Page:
Kit says that the biggest challenge of getting married in college is being confident in your own identity. “When you're going to school and figuring out what to do, you have to be really comfortable with what you want, five, 10, 15, 20 years from now,” she says. After being engaged once before and realizing she and her fiancé were completely incompatible, Kit learned just how much people can change over time.
Unlike Christine, Kit and Tom faced a ton of criticism from family and friends, especially because of their seven-year age difference. “His grandparents and mom said no way, that I'm only after his money and it won't last,” she says. But the couple got married and ignored anyone who didn't think it was a good idea.
Kit's Best Getting-Married Advice
- Be prepared to be flexible with every aspect of your life
- Sharing a lease with a boyfriend or fiancé is one thing, but being legally responsible for each other’s things is totally different.
- Getting married is still getting married, regardless of age.
Emily Applegate, James Madison University
When her boyfriend of two years, Shea, took Emily down to the beach and proposed by the water, she had no doubt that they were meant to be together. She also knew that she wasn't ready for marriage until after graduation.
Like so many other girls who decide to marry young, Emily knew she wanted to live with Shea when he joined the Marine Corps after graduation. Unlike other girls, Emily grew up in a Marine Corps family and was used to moving around.
Even though she's the first of her friends to get engaged, Emily loves being different. “Some of my friends who have also been in long relationships were jealous,” she says. But sometimes, she feels the pressure. “Everyone is watching what you're doing and how you're doing it. I feel like I'm expected to be more mature at my age.” Still, she takes comfort in having a deeper connection with Shea than most people her age. Even when she sees the doubt in some people's faces, Emily knows she's making the right choice. Still, she feels that she's not expected to party but instead spend all her time with Shea.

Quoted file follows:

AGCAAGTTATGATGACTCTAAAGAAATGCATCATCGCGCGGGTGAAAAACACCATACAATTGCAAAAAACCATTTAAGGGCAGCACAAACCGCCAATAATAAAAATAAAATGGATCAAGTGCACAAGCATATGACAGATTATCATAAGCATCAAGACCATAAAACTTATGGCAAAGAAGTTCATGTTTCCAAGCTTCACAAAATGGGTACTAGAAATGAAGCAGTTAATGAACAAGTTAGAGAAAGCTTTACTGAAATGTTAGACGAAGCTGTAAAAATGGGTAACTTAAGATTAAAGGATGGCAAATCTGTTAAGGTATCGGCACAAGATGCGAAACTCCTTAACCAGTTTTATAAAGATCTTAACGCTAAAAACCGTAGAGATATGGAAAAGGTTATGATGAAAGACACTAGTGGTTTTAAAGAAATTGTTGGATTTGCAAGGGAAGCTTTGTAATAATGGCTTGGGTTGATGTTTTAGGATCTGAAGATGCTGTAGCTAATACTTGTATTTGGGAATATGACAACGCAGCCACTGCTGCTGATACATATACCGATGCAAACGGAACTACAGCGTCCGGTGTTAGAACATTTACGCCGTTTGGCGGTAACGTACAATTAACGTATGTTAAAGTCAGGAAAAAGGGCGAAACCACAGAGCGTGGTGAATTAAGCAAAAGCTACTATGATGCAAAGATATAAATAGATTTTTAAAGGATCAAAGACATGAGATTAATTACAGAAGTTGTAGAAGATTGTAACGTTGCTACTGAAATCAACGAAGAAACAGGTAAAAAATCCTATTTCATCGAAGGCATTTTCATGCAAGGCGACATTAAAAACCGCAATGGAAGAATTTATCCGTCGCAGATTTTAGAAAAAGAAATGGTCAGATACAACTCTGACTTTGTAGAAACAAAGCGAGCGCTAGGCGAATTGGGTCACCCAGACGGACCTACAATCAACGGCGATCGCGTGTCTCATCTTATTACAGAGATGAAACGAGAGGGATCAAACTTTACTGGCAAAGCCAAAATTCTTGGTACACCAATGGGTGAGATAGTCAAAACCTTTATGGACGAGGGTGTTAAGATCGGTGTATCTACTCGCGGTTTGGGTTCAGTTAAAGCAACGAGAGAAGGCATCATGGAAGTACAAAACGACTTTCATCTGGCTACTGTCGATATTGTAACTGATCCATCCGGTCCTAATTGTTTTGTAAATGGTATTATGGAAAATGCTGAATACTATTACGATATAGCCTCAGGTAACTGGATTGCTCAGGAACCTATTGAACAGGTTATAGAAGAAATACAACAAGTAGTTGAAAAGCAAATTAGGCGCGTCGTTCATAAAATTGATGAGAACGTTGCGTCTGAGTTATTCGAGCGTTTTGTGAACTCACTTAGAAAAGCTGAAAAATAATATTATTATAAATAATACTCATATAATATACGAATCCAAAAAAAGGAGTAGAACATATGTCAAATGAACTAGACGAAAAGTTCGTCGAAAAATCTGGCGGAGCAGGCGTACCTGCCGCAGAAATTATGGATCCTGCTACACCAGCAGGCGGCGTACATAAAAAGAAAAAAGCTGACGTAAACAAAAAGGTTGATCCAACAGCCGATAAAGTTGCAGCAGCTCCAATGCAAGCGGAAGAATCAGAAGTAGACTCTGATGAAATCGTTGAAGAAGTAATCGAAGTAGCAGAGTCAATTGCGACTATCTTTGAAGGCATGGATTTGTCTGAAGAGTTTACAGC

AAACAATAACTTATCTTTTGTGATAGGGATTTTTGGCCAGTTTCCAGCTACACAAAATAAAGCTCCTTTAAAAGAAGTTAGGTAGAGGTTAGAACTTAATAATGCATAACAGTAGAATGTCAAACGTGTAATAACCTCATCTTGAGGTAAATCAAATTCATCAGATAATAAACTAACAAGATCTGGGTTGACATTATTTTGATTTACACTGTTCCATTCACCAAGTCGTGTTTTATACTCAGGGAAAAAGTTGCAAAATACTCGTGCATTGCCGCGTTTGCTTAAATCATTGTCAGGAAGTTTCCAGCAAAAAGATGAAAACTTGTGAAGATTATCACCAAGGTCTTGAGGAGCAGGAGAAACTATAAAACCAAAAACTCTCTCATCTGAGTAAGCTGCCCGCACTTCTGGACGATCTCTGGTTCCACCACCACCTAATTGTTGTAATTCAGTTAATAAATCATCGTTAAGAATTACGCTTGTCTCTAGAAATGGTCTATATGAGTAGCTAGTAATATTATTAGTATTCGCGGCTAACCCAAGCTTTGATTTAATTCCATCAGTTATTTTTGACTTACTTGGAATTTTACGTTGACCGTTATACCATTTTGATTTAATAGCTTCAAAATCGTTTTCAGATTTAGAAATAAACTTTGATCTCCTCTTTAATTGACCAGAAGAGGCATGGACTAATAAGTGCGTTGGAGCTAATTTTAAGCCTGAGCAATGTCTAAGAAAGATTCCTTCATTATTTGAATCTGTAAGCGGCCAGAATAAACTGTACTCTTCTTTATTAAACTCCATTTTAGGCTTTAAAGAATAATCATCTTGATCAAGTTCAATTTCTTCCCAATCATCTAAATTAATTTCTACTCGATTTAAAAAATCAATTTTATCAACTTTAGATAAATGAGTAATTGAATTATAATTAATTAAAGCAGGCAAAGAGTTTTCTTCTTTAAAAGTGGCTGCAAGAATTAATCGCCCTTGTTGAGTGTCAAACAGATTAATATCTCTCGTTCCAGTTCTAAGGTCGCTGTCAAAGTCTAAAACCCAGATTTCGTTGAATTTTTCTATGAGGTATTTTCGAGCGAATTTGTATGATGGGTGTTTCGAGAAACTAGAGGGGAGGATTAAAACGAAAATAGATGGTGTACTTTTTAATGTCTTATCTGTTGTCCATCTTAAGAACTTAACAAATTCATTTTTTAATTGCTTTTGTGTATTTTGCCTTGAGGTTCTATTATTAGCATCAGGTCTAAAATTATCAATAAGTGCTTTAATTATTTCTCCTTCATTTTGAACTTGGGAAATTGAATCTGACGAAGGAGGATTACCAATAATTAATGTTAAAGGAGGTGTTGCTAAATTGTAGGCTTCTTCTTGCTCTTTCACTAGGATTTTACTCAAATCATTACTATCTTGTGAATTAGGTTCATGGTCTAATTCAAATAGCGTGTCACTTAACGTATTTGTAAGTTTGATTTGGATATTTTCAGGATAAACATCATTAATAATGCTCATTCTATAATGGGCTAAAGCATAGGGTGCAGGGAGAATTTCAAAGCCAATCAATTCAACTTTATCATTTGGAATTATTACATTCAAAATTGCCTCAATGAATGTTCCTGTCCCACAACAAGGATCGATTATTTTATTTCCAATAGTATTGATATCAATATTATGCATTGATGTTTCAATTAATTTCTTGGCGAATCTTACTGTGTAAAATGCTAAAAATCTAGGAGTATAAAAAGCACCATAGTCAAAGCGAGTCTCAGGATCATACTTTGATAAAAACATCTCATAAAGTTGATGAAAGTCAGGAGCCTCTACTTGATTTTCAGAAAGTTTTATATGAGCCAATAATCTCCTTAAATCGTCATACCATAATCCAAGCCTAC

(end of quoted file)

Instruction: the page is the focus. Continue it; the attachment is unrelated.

Emily's Best Getting-Married Advice
- Keep things in perspective.
- Even though your life may be totally different, make every effort to keep your friends close.
- Try not to stress about wedding plans. Even if things seem crazy, it will all get done.
Andrea Satur, Colorado State University
Andrea Satur's reasons for marrying her boyfriend of four years, Christian, were similar to Kit's. She was a sophomore and he was a senior, he was in the Navy and she was visiting him for spring break. “I landed at the airport and met him at the baggage claim,” she says. “We talked for awhile and then he proposed.”
Andrea says that, if Christian wasn't in the Navy, they would have waited until after graduation. The summer is one of the only times they're together long enough and she knew that, after four years, it was about time. Now, the two are almost done with their plans for a July 31st wedding.
Some friends say that Andrea isn't ready for marriage and this bride-to-be says that she understands on some level. “I know I'd be telling someone the same thing,” she says. But her family is completely supportive, even asking why it took the couple so long to get engaged.
Andrea's Best Getting-Married Advice
- Try to take your time and stay engaged for awhile.
- If you do decided to get married while in college, expect a ton of stress.
- School should always be a top priority.